This paper examines the individual, family, community, and societal risk and protective factors for mental health in children and adolescents who are forcibly displaced to high-income countries.
The systematic review covered 44 studies from high-income countries, with 5,776 displaced children and adolescents. They included children from Bosnia, Cambodia, Central America, Chile, Croatia, Cuba, Iraq, the Middle East, Somalia, Sudan, Vietnam, and the former Yugoslavia, who were either internally displaced or resettled in Australia, Belgium, Canada, Croatia, Denmark, Finland, the Netherlands, Sweden, the UK, and the United States. Mental health outcomes measured in these studies were generally grouped as: (a) internalizing or emotional problems, including depression, anxiety, and PTSD; and (b) externalizing or behavioral problems. A meta-analysis was not undertaken due to clinical and methodological heterogeneity in the research.
The review identifies the following risk and protective factors, at individual, family, community, and societal levels:
- Exposure to violence is associated with an increased likelihood of mental health disorders in refugee children. Psychological problems in refugee children can arise from: personal experiences of pre-migration violence; direct and indirect exposure to post-migration traumatic events; and cumulative exposure to traumatic events.
- In about half the studies, the prevalence of depression and internalizing problems was higher in girls than in boys.
- Familial experiences of adverse events affect children’s psychological functioning. Some types of parental experiences are more strongly associated with children’s mental health problems than are children’s own experiences, particularly if parents have been tortured or are missing.
- Being unaccompanied on arrival in the host country increases the risk of psychological disorders. Unaccompanied children who had at least one family member living in the host country had lower scores for internalizing difficulties and PTSD. Accompanied children subsequently separated from their relatives were also at risk of poor mental health. Children whose relatives were in difficult circumstances (e.g. imprisoned), and those who had difficulty contacting their relatives had worse psychological functioning.
- Children in single-parent households were at greater risk of psychological disorders. Boys living with both parents had lower rates of psychological symptoms than boys living in other family arrangements. Fewer changes of family structure were protective for boys. Adolescents living with both parents had lower internalizing scores in mid-adolescence, whereas those in single-parent households reported greater feelings of competence.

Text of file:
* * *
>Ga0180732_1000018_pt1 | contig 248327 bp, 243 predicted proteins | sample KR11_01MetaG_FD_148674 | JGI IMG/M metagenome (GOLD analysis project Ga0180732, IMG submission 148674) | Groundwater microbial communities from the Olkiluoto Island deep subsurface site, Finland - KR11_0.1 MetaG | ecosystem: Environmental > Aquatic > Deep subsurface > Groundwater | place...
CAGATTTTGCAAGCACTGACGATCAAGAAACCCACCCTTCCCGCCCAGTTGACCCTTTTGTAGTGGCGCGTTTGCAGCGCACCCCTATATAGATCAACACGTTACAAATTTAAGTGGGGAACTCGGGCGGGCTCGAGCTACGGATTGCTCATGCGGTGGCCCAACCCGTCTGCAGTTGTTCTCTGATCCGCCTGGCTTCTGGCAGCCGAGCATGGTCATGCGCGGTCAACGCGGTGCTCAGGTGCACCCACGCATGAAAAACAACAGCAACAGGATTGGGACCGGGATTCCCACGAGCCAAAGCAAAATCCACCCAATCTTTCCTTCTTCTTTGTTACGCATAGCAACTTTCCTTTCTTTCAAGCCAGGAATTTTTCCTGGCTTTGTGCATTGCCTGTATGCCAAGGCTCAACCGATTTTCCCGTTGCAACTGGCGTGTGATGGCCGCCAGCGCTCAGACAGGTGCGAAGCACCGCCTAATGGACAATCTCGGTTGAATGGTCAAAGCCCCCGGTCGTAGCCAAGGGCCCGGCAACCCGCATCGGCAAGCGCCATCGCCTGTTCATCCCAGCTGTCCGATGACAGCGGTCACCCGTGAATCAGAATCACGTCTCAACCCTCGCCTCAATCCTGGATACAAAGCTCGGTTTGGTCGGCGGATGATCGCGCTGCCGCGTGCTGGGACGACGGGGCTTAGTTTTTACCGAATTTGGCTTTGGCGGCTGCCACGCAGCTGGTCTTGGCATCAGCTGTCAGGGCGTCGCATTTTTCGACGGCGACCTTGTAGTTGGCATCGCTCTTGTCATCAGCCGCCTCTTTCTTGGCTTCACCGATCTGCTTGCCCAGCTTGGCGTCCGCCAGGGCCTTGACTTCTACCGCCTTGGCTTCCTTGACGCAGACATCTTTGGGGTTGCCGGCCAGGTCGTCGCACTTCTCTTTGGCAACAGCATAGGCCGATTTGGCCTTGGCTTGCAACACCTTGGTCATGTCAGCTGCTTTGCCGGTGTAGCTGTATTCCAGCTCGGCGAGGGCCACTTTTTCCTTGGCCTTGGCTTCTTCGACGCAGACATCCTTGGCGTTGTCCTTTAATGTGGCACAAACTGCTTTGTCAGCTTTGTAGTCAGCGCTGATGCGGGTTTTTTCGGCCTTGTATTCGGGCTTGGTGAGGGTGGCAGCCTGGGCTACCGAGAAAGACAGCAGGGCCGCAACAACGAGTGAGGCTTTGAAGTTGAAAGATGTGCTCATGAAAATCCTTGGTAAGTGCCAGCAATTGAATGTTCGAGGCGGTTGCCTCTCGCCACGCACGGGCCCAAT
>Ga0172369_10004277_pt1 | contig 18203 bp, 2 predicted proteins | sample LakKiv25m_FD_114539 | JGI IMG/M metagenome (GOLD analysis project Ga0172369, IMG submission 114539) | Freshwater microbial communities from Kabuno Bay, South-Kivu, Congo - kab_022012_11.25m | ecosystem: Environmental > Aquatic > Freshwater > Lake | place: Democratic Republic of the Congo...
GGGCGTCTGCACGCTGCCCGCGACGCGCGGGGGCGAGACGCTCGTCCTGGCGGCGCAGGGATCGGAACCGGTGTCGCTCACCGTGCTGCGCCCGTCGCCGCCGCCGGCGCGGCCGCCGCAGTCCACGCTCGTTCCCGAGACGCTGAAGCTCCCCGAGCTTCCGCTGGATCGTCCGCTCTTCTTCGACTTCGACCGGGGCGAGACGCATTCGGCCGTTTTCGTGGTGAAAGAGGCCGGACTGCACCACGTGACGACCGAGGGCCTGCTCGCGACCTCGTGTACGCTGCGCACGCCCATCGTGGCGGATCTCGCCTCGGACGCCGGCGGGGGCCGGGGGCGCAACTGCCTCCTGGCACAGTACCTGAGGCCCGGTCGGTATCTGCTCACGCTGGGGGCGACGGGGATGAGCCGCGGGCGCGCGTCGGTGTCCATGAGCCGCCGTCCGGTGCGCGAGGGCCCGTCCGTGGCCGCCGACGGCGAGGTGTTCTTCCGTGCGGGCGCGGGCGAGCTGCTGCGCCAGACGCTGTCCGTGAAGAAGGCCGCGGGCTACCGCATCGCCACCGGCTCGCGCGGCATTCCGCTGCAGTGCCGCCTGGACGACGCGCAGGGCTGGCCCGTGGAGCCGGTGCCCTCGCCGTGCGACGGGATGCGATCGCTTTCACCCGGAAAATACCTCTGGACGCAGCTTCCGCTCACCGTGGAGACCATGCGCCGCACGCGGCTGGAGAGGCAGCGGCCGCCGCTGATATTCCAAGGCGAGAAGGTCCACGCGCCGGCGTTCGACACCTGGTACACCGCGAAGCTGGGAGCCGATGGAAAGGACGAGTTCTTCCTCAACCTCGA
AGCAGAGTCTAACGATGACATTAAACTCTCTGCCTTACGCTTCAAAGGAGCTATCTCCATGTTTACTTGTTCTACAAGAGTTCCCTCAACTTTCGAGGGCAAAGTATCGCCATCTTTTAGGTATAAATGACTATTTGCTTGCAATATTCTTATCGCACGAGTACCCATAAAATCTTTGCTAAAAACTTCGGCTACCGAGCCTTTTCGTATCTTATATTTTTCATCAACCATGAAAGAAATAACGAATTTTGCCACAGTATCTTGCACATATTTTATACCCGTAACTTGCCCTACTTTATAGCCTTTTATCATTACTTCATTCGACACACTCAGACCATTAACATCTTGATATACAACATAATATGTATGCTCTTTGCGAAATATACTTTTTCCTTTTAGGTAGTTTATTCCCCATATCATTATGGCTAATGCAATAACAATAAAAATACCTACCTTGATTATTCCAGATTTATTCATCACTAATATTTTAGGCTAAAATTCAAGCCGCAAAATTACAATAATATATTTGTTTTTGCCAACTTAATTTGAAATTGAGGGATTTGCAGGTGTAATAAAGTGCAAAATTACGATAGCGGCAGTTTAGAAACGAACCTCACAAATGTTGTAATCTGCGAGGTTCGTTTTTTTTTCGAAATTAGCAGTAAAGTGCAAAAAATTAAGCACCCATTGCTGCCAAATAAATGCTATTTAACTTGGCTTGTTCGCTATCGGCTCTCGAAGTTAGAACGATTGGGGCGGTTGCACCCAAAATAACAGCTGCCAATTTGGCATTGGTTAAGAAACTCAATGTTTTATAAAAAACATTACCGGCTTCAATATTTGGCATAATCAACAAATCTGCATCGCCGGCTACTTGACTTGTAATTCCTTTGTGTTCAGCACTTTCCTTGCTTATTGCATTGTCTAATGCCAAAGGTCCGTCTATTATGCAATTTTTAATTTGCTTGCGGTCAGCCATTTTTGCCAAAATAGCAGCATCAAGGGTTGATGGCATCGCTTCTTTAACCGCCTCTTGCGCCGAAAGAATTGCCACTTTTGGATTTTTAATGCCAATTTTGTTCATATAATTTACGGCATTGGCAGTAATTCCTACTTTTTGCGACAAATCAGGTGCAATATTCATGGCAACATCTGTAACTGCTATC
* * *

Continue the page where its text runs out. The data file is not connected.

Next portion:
- Family cohesion and perception of high parental support were associated with fewer psychological difficulties in children than were poor family support or cohesion.
- Good parental mental health, particularly in mothers, is an important protective factor.
- Socioeconomic status might provide some protection, because access to material and social resources could enable an early flight from conflict and reduce cumulative exposure to adversity.
- Perceptions of acceptance or discrimination in host countries are highly relevant. Low peer violence and discrimination were positively linked to self-esteem. Boys were more likely to report discrimination than girls, and this difference was predictive of poorer psychological functioning.
- High perceived peer support was associated with improved psychological functioning.
- Living and socializing alongside other people of the same ethnic origin seems to provide protection from psychological illness, particularly while in foster care.
- A perceived sense of safety at school has been associated with low risk of PTSD, and an increased sense of school belonging was shown to protect against depression and anxiety. This sense of belonging is important because of the potential for interventions to improve school learning and social environments.
- Frequent changes of residence in a host country were predictive of poor mental health in children and adolescents in some studies.
In their conclusion, the authors note that cumulative adversities usually worsen health outcomes, exerting more powerful effects than any factor alone. The most harmful factor was exposure to violence—whether experienced personally, witnessed, or feared—and the loss of family support by death or violence. The authors emphasize that post-migration factors provide opportunities for high-income countries to intervene directly to achieve improved outcomes for refugee children. At the same time, the possibility of intervention by governments and non-governmental organizations in high-income countries to keep negative exposures to a minimum in countries of origin and countries of transit should not be neglected.